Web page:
None of this is to say that such seemingly contradictory remarks can’t convey something genuinely profound. But, given the formulaic way contradictions can be used to generate pseudo-profundity, it’s wise not to be too easily impressed.
Sadly ( it’s not just lifestyle gurus etc  who use language in this way)  some corners of  academia are dominated by intellectuals whose writing amounts to little than pseudo-profundity. Strip away the academic jargon and pseudo-scientific references from their impressive-sounding pronouncements and you’ll find there’s precious little left.

Those thinkers often referred to as “post-modern” include more than their fair share of such jargon-fuelled poseurs. So easy is it, in fact, to produce convincing-looking post-modern gobbledegook that a wag called Andrew Bulhak constructed a computer programme that will write you your own “post-modern” essay, complete with references.
I just did and received an essay that begins:

The primary theme of Cameron’s model of neostructural Marxism is the common ground between society and culture. Sontag’s analysis of Debordist situation states that society has objective value. However, Marx promotes the use of Marxist socialism to analyse class. Debordist situation holds that the goal of the observer is deconstruction. Therefore, the subject is interpolated into a neostructural Marxism that includes art as a paradox. Several materialisms concerning semanticist subdialectic theory may be found.




6 comments:

Galactor said...

Here's a profound comment derived from your reconciliation with your adversary:

You can have your cake AND eat it.

Stephen Law said...

Yes indeed. That expression always puzzled me. Why can't you have your cake and eat it. You can hardly eat it if you have not got it. Took me till I was late forties before I figured out what it meant.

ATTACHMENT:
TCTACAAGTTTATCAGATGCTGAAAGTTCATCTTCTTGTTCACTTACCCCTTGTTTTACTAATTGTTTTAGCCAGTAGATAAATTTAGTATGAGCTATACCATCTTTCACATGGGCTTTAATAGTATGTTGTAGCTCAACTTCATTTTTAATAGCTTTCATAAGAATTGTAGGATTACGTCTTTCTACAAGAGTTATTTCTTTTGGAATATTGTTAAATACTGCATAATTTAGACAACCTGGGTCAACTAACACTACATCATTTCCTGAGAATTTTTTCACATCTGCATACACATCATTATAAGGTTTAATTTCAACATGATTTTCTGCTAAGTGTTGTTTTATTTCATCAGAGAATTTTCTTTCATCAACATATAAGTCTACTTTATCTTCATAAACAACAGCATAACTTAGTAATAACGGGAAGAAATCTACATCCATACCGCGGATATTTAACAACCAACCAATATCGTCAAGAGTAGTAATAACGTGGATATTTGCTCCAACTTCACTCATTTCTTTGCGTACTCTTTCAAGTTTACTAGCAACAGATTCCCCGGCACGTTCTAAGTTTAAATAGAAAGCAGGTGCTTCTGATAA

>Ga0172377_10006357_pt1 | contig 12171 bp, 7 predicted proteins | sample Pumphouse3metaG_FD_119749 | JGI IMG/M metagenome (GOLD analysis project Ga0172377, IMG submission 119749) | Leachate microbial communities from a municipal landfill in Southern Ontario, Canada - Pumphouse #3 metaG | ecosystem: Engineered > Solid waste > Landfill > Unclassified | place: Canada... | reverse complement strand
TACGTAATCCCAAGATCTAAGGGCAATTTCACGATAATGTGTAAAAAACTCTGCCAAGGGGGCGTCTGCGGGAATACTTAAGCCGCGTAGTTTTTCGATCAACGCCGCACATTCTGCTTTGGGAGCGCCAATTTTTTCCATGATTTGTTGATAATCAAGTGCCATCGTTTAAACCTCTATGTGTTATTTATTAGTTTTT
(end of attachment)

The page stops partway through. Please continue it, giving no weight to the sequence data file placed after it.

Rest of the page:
Galactor said...

By the way Stephen, small spelling mistake - "here" should be "hear" (unless you are being profound of course)

Michael Baldwin said...

Well clearly you can no longer just keep the cake as your possession if you eat it :)
You have to choose between consuming it and keeping it, and hence you can't have your cake and eat it too!

Anonymous said...

That was fucking profound

Gavin Doyle said...

Have you come across the Postmodern Generator ? :-
http://www.elsewhere.org/pomo/

Refresh the screen and it randomly generates post-modern sounding gibberish. I just tried the generator and got this :-

"The characteristic theme of the works of Joyce is the role of the artist as participant. Therefore, the without/within distinction prevalent in Joyce’s A Portrait of the Artist As a Young Man is also evident in Ulysses. Baudrillard uses the term ‘predialectic theory’ to denote the difference between society and sexual identity.

And of course, there's cases of intellectuals deliberately writing gibberish to prove a point and having it accepted and published and praised in prestigious in post-modern journals.